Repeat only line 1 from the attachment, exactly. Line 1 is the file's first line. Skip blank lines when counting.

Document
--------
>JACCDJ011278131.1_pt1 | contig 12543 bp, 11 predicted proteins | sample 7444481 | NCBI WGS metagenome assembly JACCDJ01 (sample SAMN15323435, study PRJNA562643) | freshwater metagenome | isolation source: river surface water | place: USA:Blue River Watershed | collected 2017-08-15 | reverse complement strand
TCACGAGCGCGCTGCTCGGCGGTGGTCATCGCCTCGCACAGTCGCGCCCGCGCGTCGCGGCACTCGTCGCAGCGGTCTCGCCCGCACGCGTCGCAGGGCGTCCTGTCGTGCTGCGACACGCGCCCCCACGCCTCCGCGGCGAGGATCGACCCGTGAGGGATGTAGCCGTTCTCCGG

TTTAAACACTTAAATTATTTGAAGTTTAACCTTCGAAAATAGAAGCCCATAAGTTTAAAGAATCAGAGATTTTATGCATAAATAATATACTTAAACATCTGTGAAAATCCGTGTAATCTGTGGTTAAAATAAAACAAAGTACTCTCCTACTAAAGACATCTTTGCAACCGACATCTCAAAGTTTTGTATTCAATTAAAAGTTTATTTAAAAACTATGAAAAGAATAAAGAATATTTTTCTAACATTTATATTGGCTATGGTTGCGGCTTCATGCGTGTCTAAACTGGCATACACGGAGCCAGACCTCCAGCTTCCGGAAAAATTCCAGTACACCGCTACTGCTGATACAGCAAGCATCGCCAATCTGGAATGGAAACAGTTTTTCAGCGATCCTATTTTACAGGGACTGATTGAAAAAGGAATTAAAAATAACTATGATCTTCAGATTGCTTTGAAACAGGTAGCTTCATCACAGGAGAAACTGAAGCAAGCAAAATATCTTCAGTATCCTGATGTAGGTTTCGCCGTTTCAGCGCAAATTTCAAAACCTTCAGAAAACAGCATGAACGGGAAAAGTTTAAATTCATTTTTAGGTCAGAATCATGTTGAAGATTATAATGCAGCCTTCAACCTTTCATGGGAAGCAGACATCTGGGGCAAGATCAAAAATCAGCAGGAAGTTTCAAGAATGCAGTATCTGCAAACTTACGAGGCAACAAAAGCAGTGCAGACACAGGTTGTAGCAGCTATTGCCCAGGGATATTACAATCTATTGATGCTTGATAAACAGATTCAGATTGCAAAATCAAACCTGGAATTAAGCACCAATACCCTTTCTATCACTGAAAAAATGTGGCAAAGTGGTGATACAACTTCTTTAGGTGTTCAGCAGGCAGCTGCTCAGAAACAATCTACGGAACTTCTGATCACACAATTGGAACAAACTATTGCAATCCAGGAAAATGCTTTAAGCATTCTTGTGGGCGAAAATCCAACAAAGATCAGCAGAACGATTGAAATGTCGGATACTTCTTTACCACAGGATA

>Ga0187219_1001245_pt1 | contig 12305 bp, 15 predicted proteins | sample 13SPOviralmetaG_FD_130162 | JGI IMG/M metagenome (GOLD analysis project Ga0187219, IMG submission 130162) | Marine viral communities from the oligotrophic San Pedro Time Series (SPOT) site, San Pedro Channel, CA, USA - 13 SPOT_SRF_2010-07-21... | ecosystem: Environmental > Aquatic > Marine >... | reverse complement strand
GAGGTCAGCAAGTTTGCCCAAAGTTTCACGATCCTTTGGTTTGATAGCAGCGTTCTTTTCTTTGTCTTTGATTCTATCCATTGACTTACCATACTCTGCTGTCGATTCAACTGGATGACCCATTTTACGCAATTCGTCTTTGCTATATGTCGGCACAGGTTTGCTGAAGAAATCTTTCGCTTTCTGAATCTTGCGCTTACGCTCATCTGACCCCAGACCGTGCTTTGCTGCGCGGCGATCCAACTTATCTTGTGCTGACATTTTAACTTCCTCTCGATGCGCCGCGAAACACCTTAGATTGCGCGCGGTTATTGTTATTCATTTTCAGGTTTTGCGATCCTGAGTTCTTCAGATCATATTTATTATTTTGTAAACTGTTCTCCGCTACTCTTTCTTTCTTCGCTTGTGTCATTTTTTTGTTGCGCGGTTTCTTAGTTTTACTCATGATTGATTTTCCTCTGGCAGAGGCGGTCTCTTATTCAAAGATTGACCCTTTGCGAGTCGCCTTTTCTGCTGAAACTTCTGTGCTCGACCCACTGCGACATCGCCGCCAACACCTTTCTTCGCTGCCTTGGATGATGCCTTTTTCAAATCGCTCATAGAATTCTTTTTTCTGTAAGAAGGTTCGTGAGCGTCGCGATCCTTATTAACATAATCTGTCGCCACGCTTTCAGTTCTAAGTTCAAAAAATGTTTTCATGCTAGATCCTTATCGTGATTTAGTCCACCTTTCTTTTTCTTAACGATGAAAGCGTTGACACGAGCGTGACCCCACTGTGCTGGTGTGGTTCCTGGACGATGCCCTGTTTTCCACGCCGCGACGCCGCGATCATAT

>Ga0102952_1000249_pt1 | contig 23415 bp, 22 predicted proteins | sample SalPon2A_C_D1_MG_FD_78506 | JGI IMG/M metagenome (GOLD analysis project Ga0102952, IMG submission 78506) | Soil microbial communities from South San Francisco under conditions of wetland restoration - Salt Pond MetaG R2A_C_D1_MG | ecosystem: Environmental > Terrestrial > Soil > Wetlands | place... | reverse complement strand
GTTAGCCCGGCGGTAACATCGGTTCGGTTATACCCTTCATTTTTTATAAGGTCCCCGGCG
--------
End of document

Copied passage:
>JACCDJ011278131.1_pt1 | contig 12543 bp, 11 predicted proteins | sample 7444481 | NCBI WGS metagenome assembly JACCDJ01 (sample SAMN15323435, study PRJNA562643) | freshwater metagenome | isolation source: river surface water | place: USA:Blue River Watershed | collected 2017-08-15 | reverse complement strand